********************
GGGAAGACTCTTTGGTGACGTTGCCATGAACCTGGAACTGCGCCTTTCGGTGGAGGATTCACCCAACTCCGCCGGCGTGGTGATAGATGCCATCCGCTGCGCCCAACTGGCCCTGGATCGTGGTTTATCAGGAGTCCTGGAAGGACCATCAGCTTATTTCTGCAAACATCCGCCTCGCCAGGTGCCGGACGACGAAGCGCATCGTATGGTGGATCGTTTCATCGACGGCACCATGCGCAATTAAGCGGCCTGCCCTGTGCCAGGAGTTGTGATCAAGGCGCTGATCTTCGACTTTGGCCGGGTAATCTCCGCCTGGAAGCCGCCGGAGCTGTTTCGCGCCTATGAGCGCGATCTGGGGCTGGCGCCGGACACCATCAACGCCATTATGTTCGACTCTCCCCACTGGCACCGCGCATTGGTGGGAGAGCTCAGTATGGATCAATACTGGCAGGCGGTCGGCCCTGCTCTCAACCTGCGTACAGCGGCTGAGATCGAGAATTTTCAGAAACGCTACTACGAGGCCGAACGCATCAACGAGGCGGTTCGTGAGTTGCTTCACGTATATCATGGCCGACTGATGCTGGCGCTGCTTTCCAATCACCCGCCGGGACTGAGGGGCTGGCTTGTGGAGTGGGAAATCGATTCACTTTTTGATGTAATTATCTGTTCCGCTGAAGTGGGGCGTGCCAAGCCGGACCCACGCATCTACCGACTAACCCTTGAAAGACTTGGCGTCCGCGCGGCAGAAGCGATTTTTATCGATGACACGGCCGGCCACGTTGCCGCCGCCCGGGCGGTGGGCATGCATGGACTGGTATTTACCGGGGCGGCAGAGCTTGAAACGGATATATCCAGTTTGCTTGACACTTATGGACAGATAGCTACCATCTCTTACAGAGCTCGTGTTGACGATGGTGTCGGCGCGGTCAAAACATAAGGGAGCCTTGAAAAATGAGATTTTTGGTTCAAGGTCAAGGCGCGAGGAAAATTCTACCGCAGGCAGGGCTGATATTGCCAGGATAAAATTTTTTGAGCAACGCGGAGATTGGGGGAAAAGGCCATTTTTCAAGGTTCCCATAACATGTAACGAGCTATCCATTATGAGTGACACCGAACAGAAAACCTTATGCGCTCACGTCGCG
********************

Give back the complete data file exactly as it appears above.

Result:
GGGAAGACTCTTTGGTGACGTTGCCATGAACCTGGAACTGCGCCTTTCGGTGGAGGATTCACCCAACTCCGCCGGCGTGGTGATAGATGCCATCCGCTGCGCCCAACTGGCCCTGGATCGTGGTTTATCAGGAGTCCTGGAAGGACCATCAGCTTATTTCTGCAAACATCCGCCTCGCCAGGTGCCGGACGACGAAGCGCATCGTATGGTGGATCGTTTCATCGACGGCACCATGCGCAATTAAGCGGCCTGCCCTGTGCCAGGAGTTGTGATCAAGGCGCTGATCTTCGACTTTGGCCGGGTAATCTCCGCCTGGAAGCCGCCGGAGCTGTTTCGCGCCTATGAGCGCGATCTGGGGCTGGCGCCGGACACCATCAACGCCATTATGTTCGACTCTCCCCACTGGCACCGCGCATTGGTGGGAGAGCTCAGTATGGATCAATACTGGCAGGCGGTCGGCCCTGCTCTCAACCTGCGTACAGCGGCTGAGATCGAGAATTTTCAGAAACGCTACTACGAGGCCGAACGCATCAACGAGGCGGTTCGTGAGTTGCTTCACGTATATCATGGCCGACTGATGCTGGCGCTGCTTTCCAATCACCCGCCGGGACTGAGGGGCTGGCTTGTGGAGTGGGAAATCGATTCACTTTTTGATGTAATTATCTGTTCCGCTGAAGTGGGGCGTGCCAAGCCGGACCCACGCATCTACCGACTAACCCTTGAAAGACTTGGCGTCCGCGCGGCAGAAGCGATTTTTATCGATGACACGGCCGGCCACGTTGCCGCCGCCCGGGCGGTGGGCATGCATGGACTGGTATTTACCGGGGCGGCAGAGCTTGAAACGGATATATCCAGTTTGCTTGACACTTATGGACAGATAGCTACCATCTCTTACAGAGCTCGTGTTGACGATGGTGTCGGCGCGGTCAAAACATAAGGGAGCCTTGAAAAATGAGATTTTTGGTTCAAGGTCAAGGCGCGAGGAAAATTCTACCGCAGGCAGGGCTGATATTGCCAGGATAAAATTTTTTGAGCAACGCGGAGATTGGGGGAAAAGGCCATTTTTCAAGGTTCCCATAACATGTAACGAGCTATCCATTATGAGTGACACCGAACAGAAAACCTTATGCGCTCACGTCGCG